Sunrise. The dawn sunlight filtered through the patchwork of puffy clouds creating a kaleidoscope of purples and pinks. It was just another morning in South Texas. I was rolling down I-35 eighty miles from Laredo and had been for over an hour. Two White-tailed Deer had given me a scare in the predawn They were running full speed parallel along the highway shoulder, partially hidden in knee deep grass; fortunately I caught their movement in time and slowed before they darted across the road.
The South Texas brush country laid out before me in a panorama as the land sloped gently towards the great Rio Grande. I was relaxed and my thoughts wandered. What else might be at Saleneno besides the jays? Bumblebee Hummingbird? Why not now? Why not me? I’d always figured that if they were to turn up once again in the United States it would be in South Texas not SE Arizona, where the only two records, both specimens were taken. How about a Boat-billed Flycatcher? It’s a common enough species in Mexico and could be overlooked as a dull Kiskadee.
Five Sandhill Cranes flew across the highway winging their way to an early morning snack in the crop fields. Harris’s Hawks and Crested Caracaras seemingly were on every other telephone pole. Once I past thru Laredo and settled onto US 83 with forty miles to go till Salineno, and wanting to kill some time as I drove, I played one of my mind games. What species might I expect on Adak besides the three I hoped for? Spot-billed Duck, Falcated Duck , Dusky Thrush and Oriental Greenfinch all came to mind.
At 10:00 AM I pulled up next to the gate in front of the Salineno preserve and feeding station. Three acres of land purchased by the Valley Land Fund with feeders manned daily by volunteers. It’s been a mecca for birders since the seventies and for the last five days has had two Brown Jays as periodic guests.
A couple was leaving as I approached and they informed me that both jays had been there moments ago but were presently gone. This was an opportunity to preposition my car and grab a hat before they returned. That’s when things got tense. I drove down the fifty yards to the bottom of the hill and to the edge of the Rio Grande to turn around, but as I was turning I noticed two Mexicans wading across the Rio Grande with backbacks and rifles held high. Immediately a Border Patrol SUV came speeding towards me with flashing red lights. The officer stopped his vechicle, rolled down the window and asked if I was all right? Then he informed me that there were armed Cartel in the area. I responded that I’d just seen two armed gunmen cross 100 yards upstream. He told me to get out and then sped away. I didn’t know what to do but decided I needed to warn the birders at Salineo (there were three plus two hosts). The next forty-five minutes was tense. Helicopters flying immediately over us, scout planes flying back and forth and the sound of border patrol cars racing back and forth, anxious talking and doors slamming. Not pleasant. Apparently two Border Patrolman had positioned their vehicles to keep anyone from entering the preserve, though that prohibited the frightened birders from leaving. After forty minutes the sounds of aircraft had stopped. I ventured out to ask the Border Patrol if the coast was clear. They said indeed that the Cartel members were now in the hands of the Mexican Military. II glanced across the river and on the Mexican side were at least twenty Mexican soldiers, helmets on and automatic weapons drawn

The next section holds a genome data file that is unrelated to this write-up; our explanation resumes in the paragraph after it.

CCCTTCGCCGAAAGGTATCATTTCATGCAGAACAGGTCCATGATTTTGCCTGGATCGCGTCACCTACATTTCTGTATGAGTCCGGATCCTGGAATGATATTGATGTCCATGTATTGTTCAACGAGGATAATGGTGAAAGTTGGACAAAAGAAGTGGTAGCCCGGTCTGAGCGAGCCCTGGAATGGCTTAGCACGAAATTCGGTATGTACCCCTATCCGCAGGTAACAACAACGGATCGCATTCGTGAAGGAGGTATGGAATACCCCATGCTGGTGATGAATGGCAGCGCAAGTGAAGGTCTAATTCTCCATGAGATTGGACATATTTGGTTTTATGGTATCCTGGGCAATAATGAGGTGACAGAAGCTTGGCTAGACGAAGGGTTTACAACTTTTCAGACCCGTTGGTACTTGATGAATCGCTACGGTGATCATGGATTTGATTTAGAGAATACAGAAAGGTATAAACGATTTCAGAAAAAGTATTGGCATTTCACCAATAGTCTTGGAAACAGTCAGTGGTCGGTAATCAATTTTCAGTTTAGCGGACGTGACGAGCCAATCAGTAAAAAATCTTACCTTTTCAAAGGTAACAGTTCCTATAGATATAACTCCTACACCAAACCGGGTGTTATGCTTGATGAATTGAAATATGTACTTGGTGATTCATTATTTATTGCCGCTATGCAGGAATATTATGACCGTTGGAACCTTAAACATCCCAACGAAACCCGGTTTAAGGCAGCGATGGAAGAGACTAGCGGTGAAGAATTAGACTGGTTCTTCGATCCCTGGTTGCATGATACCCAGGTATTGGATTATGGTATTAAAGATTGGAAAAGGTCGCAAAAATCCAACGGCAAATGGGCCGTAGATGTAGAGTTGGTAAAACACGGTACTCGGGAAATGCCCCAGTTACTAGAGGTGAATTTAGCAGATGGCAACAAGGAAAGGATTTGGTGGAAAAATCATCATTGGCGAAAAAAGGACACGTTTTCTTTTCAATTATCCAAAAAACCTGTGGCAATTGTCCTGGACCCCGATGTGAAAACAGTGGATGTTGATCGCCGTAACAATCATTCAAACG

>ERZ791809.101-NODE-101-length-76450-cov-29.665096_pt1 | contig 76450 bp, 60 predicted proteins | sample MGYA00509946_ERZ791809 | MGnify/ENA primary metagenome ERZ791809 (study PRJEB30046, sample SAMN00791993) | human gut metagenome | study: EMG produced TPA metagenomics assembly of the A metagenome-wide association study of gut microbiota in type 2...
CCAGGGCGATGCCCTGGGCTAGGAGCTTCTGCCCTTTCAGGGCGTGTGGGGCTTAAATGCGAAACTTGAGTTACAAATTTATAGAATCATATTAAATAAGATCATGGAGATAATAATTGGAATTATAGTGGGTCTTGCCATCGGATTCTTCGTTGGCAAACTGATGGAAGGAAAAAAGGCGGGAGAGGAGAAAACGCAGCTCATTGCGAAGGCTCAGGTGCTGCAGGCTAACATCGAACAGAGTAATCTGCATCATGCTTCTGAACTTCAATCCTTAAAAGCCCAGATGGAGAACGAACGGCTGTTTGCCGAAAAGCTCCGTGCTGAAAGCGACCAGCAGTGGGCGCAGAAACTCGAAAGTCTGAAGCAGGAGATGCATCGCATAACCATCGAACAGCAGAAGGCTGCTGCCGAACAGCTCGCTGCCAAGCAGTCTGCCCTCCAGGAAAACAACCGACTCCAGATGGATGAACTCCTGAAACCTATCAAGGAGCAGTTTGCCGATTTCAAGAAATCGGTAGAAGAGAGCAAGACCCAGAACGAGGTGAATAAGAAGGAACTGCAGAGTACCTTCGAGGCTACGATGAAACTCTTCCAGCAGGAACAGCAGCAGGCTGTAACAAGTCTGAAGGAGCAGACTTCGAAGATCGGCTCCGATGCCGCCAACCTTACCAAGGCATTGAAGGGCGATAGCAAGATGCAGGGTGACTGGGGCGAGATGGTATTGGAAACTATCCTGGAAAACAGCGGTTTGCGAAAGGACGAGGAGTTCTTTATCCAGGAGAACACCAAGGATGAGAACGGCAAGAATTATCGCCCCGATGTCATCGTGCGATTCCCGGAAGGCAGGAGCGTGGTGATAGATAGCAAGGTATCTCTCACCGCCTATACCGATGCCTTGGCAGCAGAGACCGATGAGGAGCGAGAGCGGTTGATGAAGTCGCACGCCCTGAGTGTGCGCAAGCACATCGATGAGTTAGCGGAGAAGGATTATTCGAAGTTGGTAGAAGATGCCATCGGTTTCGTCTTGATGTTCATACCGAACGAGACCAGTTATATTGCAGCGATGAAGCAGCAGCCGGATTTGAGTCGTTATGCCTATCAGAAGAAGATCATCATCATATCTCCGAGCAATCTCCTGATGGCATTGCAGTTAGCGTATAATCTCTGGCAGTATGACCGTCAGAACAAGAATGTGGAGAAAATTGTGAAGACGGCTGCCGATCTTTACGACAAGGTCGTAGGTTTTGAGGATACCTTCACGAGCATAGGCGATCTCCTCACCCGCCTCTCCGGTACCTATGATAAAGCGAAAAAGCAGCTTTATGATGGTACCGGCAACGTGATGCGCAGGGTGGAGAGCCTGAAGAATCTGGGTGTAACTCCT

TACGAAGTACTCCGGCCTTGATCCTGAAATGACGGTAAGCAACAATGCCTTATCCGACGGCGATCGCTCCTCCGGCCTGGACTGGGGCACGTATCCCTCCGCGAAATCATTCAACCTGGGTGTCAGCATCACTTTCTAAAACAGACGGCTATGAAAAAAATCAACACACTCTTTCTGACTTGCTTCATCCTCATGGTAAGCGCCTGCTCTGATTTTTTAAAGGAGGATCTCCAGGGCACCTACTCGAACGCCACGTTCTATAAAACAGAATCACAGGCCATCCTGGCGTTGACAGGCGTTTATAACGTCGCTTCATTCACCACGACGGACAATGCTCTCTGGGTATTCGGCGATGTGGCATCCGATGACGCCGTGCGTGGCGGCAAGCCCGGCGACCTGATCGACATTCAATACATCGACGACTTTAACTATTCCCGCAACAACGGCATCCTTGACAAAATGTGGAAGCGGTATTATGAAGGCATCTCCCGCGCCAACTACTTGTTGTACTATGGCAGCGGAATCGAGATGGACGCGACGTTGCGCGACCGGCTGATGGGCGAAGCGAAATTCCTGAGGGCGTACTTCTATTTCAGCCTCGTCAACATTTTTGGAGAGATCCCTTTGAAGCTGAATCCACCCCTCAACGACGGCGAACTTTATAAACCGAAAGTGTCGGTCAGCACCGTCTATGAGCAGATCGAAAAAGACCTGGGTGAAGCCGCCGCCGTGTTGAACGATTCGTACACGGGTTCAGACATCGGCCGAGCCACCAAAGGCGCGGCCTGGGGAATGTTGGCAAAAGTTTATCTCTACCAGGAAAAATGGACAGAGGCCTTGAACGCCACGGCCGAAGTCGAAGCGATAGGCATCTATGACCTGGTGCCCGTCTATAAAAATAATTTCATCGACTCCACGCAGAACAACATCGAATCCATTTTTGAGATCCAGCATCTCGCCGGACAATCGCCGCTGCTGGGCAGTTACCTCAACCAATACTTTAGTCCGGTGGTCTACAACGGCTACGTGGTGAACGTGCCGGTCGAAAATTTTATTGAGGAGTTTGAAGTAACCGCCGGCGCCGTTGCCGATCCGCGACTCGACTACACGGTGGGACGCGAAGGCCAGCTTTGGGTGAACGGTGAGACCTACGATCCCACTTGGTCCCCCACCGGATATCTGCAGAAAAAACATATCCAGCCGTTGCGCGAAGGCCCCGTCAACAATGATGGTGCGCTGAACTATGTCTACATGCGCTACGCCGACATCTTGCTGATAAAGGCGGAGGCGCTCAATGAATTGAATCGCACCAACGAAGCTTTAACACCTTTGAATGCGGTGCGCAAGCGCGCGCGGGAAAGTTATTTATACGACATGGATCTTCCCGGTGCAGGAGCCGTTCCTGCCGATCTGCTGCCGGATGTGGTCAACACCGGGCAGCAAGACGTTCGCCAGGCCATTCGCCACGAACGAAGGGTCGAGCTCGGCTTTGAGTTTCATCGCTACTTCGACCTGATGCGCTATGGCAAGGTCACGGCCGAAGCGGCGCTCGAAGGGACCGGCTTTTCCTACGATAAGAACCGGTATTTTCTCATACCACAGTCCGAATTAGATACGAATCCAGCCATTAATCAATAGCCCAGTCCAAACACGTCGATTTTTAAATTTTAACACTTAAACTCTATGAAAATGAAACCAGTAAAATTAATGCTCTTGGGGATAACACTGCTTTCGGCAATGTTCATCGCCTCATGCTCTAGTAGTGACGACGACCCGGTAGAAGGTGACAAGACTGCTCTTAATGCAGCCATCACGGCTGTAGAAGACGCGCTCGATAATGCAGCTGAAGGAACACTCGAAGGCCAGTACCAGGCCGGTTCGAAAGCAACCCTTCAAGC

After everything calmed down I went back to wait for the jays. At 11:15 AM the juvenal arrived. Number 738 with a story to tell my grandchildren to go with it.
Brown Jay at Salineo (Photo by John Vanderpoel)
The Volunteers at Salineno Filling the Feeders (Photo by John Vanderpoel)
I began driving back towards Zapata where I planned on cutting up through Hebronville then back to San Antonio. It would be good to get home, rest and see Linda before I left for Sunday’s pelagic trip. I called NARBA just to make sure I wasn’t missing something in the Valley. Susan Billetdeux said “No, it’s pretty quiet so far today” I talked to Bill Vanderpoel as I headed north on US 83. Bill’s closing in on 600 species for the year! Anyway, he also said that everything was quiet. A moment later that all changed. I received a text from Ken Petersen that read, “Falcated Duck – Colusa NWR in Central Valley, CA.” A Mega rarity had just hit California! Sometimes it pays off to dream a little. Anyone care to guess where I’m heading tomorrow? You know – I’m getting too old for this kind of stuff.